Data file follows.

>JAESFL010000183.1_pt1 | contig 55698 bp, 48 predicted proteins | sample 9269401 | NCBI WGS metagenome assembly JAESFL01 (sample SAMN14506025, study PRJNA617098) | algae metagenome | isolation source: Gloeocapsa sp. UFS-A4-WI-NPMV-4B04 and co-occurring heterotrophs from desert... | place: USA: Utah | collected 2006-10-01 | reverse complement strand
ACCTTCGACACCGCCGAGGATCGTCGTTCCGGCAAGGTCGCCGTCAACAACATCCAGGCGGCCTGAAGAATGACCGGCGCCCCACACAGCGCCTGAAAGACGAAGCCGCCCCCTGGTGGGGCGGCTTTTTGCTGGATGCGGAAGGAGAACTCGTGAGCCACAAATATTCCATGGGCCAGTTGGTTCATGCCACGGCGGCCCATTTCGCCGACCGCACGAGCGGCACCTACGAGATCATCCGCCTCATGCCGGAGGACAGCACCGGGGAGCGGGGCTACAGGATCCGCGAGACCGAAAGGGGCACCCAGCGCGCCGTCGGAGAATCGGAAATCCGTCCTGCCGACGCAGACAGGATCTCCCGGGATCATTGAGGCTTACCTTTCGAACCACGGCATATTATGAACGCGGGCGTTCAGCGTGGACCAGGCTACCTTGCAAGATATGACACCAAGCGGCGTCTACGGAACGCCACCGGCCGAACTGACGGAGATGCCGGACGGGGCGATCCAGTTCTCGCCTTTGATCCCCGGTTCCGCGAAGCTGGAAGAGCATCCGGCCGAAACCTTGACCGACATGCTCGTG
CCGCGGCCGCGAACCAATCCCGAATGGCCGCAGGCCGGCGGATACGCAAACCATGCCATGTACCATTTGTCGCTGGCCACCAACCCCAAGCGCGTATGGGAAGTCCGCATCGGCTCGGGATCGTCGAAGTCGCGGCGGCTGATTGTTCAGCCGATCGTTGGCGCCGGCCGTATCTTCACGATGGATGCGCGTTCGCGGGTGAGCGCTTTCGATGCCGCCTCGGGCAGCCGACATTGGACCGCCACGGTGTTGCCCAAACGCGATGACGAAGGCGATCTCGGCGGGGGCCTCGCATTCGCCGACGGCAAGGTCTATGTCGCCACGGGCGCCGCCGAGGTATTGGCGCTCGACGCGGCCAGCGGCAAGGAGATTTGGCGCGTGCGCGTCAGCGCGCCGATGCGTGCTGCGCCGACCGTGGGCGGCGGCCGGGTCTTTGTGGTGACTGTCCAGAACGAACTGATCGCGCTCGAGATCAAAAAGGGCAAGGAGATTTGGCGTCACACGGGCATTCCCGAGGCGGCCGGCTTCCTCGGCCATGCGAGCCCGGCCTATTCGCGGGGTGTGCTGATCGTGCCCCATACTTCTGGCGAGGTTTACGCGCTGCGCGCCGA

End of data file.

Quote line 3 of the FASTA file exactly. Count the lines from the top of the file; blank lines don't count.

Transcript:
CCGCGGCCGCGAACCAATCCCGAATGGCCGCAGGCCGGCGGATACGCAAACCATGCCATGTACCATTTGTCGCTGGCCACCAACCCCAAGCGCGTATGGGAAGTCCGCATCGGCTCGGGATCGTCGAAGTCGCGGCGGCTGATTGTTCAGCCGATCGTTGGCGCCGGCCGTATCTTCACGATGGATGCGCGTTCGCGGGTGAGCGCTTTCGATGCCGCCTCGGGCAGCCGACATTGGACCGCCACGGTGTTGCCCAAACGCGATGACGAAGGCGATCTCGGCGGGGGCCTCGCATTCGCCGACGGCAAGGTCTATGTCGCCACGGGCGCCGCCGAGGTATTGGCGCTCGACGCGGCCAGCGGCAAGGAGATTTGGCGCGTGCGCGTCAGCGCGCCGATGCGTGCTGCGCCGACCGTGGGCGGCGGCCGGGTCTTTGTGGTGACTGTCCAGAACGAACTGATCGCGCTCGAGATCAAAAAGGGCAAGGAGATTTGGCGTCACACGGGCATTCCCGAGGCGGCCGGCTTCCTCGGCCATGCGAGCCCGGCCTATTCGCGGGGTGTGCTGATCGTGCCCCATACTTCTGGCGAGGTTTACGCGCTGCGCGCCGA